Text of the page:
According to Dick Murianki, KQ Cargo Manager, the immediate aim of the facility would be to boost logistics for the delivery of a possible COVID-19 vaccine in Africa.

Mr. Murianki says “KQ Cargo has worked closely with pharmaceutical and medical customers to ensure that they are able to safely and effectively meet their vaccine transport needs to travel efficiently once the vaccine has been licenced by the regulators.”

“Although coinciding with the COVID-19 pandemic, investment in the pharmaceutical facility will help meet the global demand for pharmaceutical products in preparation for the big task of transporting medications, vaccines, blood samples and temperature-sensitive cargo by providing an end-to-end cold chain logistics solution,” he added.

Since March of this year the national carrier has been transporting essential goods and medical supplies, some 6,000 tonnes of much-needed medical equipment to help tackle the COVID-19 pandemic.

Jomo Kenyatta International Airport (JKIA) in Nairobi was a distribution and logistics hub in Africa and was ranked by ACI as the second fastest-growing cargo airport in the world in 2019.

KQ has also joined forces with global leaders in cold chain technologies to deliver active and passive packaging with dedicated equipment for streamlined cold chain operations.

United States Delivers 14 Ventilators to Mombasa, Kenya

Mombasa, Kenya, 1 November 2020 – The Government of the United States, through the U.S. The Agency for International Development (USAID) is donating 14 new , modern ventilators to Mombasa, Kenya, to help fight against COVID-19.

This is the new transfer of ventilators as part of the promised donation by the United States of 200 ventilators across Kenya. The 200 ventilators are all distributed directly to hospitals in need of life-saving equipment. Before receiving the ventilators, the United States provided medical professionals with instruction on how to properly use and store the ventilators. If completed, the donation will provide much-needed assistance to hospitals around the country to support Kenyans dealing with COVID-19.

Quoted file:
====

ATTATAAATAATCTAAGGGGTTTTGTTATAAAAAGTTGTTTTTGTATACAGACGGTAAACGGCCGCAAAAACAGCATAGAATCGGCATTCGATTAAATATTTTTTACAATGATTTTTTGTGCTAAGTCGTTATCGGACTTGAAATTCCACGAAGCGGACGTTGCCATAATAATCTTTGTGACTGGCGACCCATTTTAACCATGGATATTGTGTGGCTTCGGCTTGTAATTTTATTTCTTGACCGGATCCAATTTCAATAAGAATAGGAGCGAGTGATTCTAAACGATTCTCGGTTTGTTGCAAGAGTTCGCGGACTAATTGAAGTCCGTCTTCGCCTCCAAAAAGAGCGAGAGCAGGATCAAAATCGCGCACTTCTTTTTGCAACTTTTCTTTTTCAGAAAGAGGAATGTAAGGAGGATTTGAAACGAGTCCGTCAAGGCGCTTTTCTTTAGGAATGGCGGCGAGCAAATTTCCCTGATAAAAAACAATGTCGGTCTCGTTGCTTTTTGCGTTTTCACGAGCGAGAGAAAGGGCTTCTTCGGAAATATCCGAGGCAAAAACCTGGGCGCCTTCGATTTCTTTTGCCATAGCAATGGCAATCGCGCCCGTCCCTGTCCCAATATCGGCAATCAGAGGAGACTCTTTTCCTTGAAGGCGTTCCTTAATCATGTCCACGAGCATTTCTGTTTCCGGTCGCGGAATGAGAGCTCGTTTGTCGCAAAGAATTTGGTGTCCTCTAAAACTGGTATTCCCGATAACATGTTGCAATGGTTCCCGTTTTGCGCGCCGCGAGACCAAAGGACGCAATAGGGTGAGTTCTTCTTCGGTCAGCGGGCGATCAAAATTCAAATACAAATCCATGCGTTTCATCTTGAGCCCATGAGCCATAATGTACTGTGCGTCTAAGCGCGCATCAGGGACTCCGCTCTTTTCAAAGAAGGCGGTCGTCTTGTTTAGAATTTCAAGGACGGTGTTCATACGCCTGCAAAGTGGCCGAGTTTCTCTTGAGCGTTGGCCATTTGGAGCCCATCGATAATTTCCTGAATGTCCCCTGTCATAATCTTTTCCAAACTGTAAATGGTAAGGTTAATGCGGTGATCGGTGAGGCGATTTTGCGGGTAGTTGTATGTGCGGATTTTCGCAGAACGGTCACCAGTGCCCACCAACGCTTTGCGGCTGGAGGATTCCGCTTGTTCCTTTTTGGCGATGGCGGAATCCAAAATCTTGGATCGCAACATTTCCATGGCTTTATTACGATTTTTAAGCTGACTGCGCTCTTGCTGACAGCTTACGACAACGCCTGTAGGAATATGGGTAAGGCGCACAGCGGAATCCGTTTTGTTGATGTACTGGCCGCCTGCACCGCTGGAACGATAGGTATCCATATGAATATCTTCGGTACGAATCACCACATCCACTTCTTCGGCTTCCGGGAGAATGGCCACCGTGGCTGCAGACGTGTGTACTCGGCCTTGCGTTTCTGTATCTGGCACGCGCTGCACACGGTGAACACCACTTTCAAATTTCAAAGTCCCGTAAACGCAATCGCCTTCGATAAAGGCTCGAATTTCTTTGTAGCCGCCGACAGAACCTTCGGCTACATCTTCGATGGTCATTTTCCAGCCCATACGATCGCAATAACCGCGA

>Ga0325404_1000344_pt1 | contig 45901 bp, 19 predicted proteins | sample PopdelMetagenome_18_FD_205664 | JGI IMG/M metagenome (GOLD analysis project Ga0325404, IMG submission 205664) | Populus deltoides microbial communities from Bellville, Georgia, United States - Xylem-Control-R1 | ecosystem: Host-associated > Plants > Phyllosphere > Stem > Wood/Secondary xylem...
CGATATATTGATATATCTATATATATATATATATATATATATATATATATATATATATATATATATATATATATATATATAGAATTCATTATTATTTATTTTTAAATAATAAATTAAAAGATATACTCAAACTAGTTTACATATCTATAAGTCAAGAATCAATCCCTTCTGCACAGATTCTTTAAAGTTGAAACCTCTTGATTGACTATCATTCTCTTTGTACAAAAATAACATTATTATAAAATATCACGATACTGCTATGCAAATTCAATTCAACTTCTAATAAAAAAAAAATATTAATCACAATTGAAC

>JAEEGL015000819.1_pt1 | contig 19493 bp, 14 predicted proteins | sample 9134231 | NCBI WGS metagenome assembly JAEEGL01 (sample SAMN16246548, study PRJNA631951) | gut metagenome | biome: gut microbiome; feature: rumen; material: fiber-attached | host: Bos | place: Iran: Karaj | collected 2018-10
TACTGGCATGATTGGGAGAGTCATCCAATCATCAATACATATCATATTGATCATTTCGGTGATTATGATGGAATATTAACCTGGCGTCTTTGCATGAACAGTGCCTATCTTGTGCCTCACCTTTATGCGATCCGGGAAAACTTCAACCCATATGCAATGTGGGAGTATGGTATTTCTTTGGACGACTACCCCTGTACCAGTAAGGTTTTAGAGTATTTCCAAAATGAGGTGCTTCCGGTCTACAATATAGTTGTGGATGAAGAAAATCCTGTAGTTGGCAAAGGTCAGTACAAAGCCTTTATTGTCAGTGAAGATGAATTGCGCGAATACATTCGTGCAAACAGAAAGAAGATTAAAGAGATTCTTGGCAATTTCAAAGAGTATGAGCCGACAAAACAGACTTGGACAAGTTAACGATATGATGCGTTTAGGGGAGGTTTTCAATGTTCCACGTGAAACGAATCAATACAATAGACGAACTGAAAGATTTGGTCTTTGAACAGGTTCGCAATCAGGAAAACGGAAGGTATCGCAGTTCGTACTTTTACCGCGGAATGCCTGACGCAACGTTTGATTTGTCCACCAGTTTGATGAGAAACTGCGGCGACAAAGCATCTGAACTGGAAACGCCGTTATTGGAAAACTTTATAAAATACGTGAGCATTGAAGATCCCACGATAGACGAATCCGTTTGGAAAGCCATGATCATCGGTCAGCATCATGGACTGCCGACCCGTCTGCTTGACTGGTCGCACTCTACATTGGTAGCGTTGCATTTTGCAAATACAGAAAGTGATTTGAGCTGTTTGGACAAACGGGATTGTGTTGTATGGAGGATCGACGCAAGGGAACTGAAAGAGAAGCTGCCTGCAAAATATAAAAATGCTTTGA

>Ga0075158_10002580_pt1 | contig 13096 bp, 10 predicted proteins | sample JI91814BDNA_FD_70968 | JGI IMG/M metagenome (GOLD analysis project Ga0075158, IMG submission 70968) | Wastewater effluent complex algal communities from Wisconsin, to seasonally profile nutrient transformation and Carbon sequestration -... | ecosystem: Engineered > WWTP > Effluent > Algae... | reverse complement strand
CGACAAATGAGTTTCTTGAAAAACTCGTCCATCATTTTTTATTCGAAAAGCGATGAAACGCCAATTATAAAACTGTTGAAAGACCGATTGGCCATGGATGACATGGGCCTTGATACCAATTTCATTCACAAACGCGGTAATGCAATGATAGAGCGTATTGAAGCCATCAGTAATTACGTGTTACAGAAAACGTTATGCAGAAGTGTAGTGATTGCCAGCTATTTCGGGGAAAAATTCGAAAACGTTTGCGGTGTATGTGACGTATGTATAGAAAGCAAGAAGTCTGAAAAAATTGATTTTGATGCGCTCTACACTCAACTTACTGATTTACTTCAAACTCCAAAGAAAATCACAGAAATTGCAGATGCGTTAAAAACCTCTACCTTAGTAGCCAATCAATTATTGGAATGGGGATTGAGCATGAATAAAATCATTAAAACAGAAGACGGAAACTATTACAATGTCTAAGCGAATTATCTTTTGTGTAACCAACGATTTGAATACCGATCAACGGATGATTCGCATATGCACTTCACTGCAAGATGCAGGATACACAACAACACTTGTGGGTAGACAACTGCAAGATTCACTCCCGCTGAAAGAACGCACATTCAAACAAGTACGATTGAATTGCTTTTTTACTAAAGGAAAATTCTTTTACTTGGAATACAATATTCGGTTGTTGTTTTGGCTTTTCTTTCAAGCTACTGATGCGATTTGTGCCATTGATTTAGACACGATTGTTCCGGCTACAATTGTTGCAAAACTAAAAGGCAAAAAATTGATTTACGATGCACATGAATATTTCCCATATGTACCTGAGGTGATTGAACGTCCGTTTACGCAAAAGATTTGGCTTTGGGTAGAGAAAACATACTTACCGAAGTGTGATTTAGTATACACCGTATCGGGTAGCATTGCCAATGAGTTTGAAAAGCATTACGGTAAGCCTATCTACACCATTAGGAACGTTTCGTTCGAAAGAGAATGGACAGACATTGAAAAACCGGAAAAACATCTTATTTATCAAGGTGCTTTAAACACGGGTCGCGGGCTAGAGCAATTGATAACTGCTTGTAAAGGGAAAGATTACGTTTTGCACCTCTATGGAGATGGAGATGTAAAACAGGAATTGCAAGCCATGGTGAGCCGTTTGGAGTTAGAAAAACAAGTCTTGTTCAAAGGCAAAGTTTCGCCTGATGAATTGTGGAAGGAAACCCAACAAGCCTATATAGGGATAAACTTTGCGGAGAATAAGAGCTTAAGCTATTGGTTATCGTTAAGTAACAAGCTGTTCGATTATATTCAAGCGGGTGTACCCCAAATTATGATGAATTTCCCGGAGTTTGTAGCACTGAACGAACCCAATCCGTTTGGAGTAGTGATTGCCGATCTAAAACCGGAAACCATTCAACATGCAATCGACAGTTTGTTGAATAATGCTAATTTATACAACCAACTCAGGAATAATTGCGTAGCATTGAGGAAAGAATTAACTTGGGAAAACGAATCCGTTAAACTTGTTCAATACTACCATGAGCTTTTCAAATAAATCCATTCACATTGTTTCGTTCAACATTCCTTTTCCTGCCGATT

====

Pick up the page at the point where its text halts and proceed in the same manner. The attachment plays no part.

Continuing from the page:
The donation delivers on President Trump’s commitment to provide critically needed supplies to support Kenya’s response to the COVID-19 pandemic.

U.S. Ambassador to Kenya, Kyle McCarter, and visiting USAID Acting Administrator John Barsa announced the donation of a total of 200 ventilators at the Ministry of Health on October 5, 2020.

As for the donation, Ambassador McCarter said, “President Trump is delivering on his promise to President Kenyatta. This donation is part of the ongoing dedication of the United States to the health and protection of Kenyans and, in addition to the Ksh 7.6 billion already spent on the fight against COVID-19 in Kenya and Ksh 60 billion annually on the fight against HIV / AIDS , tuberculosis and malaria. Donations like these ventilators and drugs have saved the lives of millions of Kenyans.